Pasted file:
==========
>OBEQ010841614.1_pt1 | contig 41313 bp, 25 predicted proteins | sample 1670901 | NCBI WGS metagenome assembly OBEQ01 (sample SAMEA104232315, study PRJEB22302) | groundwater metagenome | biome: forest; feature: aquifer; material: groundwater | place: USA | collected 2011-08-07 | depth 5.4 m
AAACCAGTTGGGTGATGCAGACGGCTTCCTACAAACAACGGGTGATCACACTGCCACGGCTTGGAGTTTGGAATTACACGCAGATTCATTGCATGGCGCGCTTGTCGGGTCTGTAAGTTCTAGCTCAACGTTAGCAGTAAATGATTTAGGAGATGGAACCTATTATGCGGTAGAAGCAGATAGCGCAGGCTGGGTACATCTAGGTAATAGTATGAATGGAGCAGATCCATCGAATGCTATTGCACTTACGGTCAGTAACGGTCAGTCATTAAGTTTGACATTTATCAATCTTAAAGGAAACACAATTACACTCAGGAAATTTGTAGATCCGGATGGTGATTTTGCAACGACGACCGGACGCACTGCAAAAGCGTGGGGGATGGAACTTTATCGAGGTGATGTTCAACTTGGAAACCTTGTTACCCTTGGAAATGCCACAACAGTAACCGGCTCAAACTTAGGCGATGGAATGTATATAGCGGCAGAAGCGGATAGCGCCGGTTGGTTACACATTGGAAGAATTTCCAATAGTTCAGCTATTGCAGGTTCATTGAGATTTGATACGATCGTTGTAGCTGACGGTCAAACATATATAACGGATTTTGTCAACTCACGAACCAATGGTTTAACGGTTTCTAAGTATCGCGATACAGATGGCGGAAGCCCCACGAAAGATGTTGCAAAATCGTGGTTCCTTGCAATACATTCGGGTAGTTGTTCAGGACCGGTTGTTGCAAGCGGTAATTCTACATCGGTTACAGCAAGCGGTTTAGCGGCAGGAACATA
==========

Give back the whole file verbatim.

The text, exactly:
>OBEQ010841614.1_pt1 | contig 41313 bp, 25 predicted proteins | sample 1670901 | NCBI WGS metagenome assembly OBEQ01 (sample SAMEA104232315, study PRJEB22302) | groundwater metagenome | biome: forest; feature: aquifer; material: groundwater | place: USA | collected 2011-08-07 | depth 5.4 m
AAACCAGTTGGGTGATGCAGACGGCTTCCTACAAACAACGGGTGATCACACTGCCACGGCTTGGAGTTTGGAATTACACGCAGATTCATTGCATGGCGCGCTTGTCGGGTCTGTAAGTTCTAGCTCAACGTTAGCAGTAAATGATTTAGGAGATGGAACCTATTATGCGGTAGAAGCAGATAGCGCAGGCTGGGTACATCTAGGTAATAGTATGAATGGAGCAGATCCATCGAATGCTATTGCACTTACGGTCAGTAACGGTCAGTCATTAAGTTTGACATTTATCAATCTTAAAGGAAACACAATTACACTCAGGAAATTTGTAGATCCGGATGGTGATTTTGCAACGACGACCGGACGCACTGCAAAAGCGTGGGGGATGGAACTTTATCGAGGTGATGTTCAACTTGGAAACCTTGTTACCCTTGGAAATGCCACAACAGTAACCGGCTCAAACTTAGGCGATGGAATGTATATAGCGGCAGAAGCGGATAGCGCCGGTTGGTTACACATTGGAAGAATTTCCAATAGTTCAGCTATTGCAGGTTCATTGAGATTTGATACGATCGTTGTAGCTGACGGTCAAACATATATAACGGATTTTGTCAACTCACGAACCAATGGTTTAACGGTTTCTAAGTATCGCGATACAGATGGCGGAAGCCCCACGAAAGATGTTGCAAAATCGTGGTTCCTTGCAATACATTCGGGTAGTTGTTCAGGACCGGTTGTTGCAAGCGGTAATTCTACATCGGTTACAGCAAGCGGTTTAGCGGCAGGAACATA